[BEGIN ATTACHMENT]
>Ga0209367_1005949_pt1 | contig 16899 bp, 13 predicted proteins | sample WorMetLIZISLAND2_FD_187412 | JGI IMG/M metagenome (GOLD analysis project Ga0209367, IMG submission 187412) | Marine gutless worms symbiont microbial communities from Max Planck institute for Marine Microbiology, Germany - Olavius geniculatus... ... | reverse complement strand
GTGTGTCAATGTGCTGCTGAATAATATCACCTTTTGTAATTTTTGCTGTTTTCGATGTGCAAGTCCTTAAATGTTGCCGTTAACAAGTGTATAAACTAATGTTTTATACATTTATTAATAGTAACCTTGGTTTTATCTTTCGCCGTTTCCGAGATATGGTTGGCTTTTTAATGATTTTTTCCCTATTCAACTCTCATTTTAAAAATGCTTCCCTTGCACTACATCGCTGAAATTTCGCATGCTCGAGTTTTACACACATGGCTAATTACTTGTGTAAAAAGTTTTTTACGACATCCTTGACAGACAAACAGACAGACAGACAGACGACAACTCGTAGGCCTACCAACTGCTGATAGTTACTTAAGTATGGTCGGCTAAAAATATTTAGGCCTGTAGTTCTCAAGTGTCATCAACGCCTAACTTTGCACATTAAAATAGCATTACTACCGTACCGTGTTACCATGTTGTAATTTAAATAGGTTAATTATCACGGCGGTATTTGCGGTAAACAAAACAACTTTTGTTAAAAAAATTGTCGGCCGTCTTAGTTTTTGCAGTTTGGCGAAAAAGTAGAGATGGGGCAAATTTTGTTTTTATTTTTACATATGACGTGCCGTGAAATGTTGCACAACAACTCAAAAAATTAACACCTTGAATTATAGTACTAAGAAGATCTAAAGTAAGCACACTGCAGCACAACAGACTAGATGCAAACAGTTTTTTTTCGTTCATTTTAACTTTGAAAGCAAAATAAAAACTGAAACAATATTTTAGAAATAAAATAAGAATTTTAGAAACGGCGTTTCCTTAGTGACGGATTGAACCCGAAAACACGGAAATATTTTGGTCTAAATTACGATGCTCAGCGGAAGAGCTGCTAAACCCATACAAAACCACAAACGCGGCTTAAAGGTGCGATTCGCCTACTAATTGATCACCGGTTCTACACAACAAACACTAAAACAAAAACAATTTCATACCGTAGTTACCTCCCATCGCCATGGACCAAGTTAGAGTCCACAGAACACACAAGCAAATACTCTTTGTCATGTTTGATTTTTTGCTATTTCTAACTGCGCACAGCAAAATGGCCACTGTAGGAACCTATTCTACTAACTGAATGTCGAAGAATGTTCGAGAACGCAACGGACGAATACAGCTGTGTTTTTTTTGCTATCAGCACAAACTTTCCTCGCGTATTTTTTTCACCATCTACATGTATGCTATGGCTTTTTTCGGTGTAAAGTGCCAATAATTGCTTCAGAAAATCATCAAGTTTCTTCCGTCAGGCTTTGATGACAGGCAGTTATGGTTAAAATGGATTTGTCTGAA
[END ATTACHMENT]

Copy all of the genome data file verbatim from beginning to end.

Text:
>Ga0209367_1005949_pt1 | contig 16899 bp, 13 predicted proteins | sample WorMetLIZISLAND2_FD_187412 | JGI IMG/M metagenome (GOLD analysis project Ga0209367, IMG submission 187412) | Marine gutless worms symbiont microbial communities from Max Planck institute for Marine Microbiology, Germany - Olavius geniculatus... ... | reverse complement strand
GTGTGTCAATGTGCTGCTGAATAATATCACCTTTTGTAATTTTTGCTGTTTTCGATGTGCAAGTCCTTAAATGTTGCCGTTAACAAGTGTATAAACTAATGTTTTATACATTTATTAATAGTAACCTTGGTTTTATCTTTCGCCGTTTCCGAGATATGGTTGGCTTTTTAATGATTTTTTCCCTATTCAACTCTCATTTTAAAAATGCTTCCCTTGCACTACATCGCTGAAATTTCGCATGCTCGAGTTTTACACACATGGCTAATTACTTGTGTAAAAAGTTTTTTACGACATCCTTGACAGACAAACAGACAGACAGACAGACGACAACTCGTAGGCCTACCAACTGCTGATAGTTACTTAAGTATGGTCGGCTAAAAATATTTAGGCCTGTAGTTCTCAAGTGTCATCAACGCCTAACTTTGCACATTAAAATAGCATTACTACCGTACCGTGTTACCATGTTGTAATTTAAATAGGTTAATTATCACGGCGGTATTTGCGGTAAACAAAACAACTTTTGTTAAAAAAATTGTCGGCCGTCTTAGTTTTTGCAGTTTGGCGAAAAAGTAGAGATGGGGCAAATTTTGTTTTTATTTTTACATATGACGTGCCGTGAAATGTTGCACAACAACTCAAAAAATTAACACCTTGAATTATAGTACTAAGAAGATCTAAAGTAAGCACACTGCAGCACAACAGACTAGATGCAAACAGTTTTTTTTCGTTCATTTTAACTTTGAAAGCAAAATAAAAACTGAAACAATATTTTAGAAATAAAATAAGAATTTTAGAAACGGCGTTTCCTTAGTGACGGATTGAACCCGAAAACACGGAAATATTTTGGTCTAAATTACGATGCTCAGCGGAAGAGCTGCTAAACCCATACAAAACCACAAACGCGGCTTAAAGGTGCGATTCGCCTACTAATTGATCACCGGTTCTACACAACAAACACTAAAACAAAAACAATTTCATACCGTAGTTACCTCCCATCGCCATGGACCAAGTTAGAGTCCACAGAACACACAAGCAAATACTCTTTGTCATGTTTGATTTTTTGCTATTTCTAACTGCGCACAGCAAAATGGCCACTGTAGGAACCTATTCTACTAACTGAATGTCGAAGAATGTTCGAGAACGCAACGGACGAATACAGCTGTGTTTTTTTTGCTATCAGCACAAACTTTCCTCGCGTATTTTTTTCACCATCTACATGTATGCTATGGCTTTTTTCGGTGTAAAGTGCCAATAATTGCTTCAGAAAATCATCAAGTTTCTTCCGTCAGGCTTTGATGACAGGCAGTTATGGTTAAAATGGATTTGTCTGAA